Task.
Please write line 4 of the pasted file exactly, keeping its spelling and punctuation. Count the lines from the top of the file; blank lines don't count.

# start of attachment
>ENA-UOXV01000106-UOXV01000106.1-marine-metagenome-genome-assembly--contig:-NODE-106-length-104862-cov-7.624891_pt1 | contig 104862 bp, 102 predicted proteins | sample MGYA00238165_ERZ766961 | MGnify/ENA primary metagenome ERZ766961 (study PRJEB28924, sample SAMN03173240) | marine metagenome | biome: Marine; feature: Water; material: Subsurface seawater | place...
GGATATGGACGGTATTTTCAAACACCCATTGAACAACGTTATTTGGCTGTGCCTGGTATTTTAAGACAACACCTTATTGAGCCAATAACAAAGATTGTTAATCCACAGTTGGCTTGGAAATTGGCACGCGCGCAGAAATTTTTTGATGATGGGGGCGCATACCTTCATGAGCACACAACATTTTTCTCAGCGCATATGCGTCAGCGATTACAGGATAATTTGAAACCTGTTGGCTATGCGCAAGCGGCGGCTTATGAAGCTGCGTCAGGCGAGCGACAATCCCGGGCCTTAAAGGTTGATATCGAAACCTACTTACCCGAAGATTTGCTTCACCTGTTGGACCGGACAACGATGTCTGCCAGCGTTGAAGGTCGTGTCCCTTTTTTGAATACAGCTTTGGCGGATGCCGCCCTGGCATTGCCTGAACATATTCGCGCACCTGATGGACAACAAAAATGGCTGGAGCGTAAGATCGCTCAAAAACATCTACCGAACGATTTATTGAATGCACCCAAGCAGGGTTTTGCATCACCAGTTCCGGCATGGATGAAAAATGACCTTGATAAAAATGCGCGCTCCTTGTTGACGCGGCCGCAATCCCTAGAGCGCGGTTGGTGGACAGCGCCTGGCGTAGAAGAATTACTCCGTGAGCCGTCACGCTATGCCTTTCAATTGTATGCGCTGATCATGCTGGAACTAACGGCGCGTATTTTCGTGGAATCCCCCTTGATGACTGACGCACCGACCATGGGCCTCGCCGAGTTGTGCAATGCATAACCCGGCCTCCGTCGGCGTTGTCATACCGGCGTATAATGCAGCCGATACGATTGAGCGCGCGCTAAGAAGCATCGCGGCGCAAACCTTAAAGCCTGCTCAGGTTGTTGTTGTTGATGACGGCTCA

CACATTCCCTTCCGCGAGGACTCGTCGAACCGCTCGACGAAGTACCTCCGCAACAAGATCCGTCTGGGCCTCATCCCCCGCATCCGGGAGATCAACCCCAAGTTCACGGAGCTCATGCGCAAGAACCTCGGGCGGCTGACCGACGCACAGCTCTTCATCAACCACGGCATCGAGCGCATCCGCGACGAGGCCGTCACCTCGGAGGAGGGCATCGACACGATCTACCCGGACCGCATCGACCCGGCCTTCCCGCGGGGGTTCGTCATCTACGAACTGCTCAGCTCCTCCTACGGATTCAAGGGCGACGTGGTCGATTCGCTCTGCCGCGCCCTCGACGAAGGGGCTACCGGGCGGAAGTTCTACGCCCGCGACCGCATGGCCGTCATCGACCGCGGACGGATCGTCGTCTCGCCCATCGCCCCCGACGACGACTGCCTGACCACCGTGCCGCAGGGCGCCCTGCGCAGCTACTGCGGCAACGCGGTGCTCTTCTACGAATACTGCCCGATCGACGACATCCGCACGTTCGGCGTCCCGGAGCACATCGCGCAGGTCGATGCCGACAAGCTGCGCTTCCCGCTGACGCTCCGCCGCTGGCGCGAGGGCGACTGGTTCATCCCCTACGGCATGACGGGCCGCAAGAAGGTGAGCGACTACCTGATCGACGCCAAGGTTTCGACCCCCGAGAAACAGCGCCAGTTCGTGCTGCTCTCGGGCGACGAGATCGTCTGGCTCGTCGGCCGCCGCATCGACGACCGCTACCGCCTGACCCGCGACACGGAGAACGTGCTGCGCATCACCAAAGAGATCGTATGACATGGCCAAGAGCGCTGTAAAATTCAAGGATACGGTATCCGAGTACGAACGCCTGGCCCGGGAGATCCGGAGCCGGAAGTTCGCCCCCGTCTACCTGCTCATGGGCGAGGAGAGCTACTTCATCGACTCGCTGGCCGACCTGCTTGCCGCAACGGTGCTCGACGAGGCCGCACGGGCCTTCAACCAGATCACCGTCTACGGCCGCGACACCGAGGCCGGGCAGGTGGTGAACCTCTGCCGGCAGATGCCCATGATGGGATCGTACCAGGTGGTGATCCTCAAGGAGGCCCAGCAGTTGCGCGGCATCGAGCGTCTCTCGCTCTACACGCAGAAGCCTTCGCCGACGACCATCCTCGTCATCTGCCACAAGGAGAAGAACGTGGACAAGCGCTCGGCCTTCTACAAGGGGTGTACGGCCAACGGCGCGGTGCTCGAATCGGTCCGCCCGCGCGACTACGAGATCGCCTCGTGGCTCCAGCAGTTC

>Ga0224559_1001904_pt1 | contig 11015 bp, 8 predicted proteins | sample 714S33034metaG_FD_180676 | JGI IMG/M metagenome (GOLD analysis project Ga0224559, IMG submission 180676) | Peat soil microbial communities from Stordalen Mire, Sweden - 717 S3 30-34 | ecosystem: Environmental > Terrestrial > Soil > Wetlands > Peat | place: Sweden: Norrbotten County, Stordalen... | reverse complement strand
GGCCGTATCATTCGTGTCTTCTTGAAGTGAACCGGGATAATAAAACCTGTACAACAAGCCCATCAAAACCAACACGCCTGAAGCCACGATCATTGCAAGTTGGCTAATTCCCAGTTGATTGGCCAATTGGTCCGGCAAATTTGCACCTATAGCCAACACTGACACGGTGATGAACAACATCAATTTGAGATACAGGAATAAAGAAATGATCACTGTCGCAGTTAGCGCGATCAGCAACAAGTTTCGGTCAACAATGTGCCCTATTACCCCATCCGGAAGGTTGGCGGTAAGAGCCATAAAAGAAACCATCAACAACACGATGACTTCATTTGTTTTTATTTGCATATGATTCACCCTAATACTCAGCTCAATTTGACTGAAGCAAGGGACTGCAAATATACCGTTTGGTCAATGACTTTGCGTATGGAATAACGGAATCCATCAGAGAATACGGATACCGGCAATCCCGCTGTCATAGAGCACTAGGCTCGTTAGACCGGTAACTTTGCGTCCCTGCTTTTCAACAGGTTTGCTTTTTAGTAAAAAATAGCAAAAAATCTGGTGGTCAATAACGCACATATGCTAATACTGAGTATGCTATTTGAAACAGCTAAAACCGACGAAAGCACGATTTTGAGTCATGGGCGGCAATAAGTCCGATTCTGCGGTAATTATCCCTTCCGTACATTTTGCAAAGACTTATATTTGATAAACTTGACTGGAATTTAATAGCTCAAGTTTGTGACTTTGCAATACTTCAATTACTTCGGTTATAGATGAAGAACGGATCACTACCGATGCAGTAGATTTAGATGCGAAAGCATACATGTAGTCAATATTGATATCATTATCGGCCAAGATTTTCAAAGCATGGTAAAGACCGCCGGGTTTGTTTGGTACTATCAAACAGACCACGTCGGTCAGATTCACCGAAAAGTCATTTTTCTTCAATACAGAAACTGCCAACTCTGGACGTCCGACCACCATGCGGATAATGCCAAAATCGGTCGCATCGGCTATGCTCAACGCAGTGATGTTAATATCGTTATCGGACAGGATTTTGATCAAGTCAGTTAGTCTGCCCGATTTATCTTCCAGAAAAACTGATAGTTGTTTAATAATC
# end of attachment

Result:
>Ga0224559_1001904_pt1 | contig 11015 bp, 8 predicted proteins | sample 714S33034metaG_FD_180676 | JGI IMG/M metagenome (GOLD analysis project Ga0224559, IMG submission 180676) | Peat soil microbial communities from Stordalen Mire, Sweden - 717 S3 30-34 | ecosystem: Environmental > Terrestrial > Soil > Wetlands > Peat | place: Sweden: Norrbotten County, Stordalen... | reverse complement strand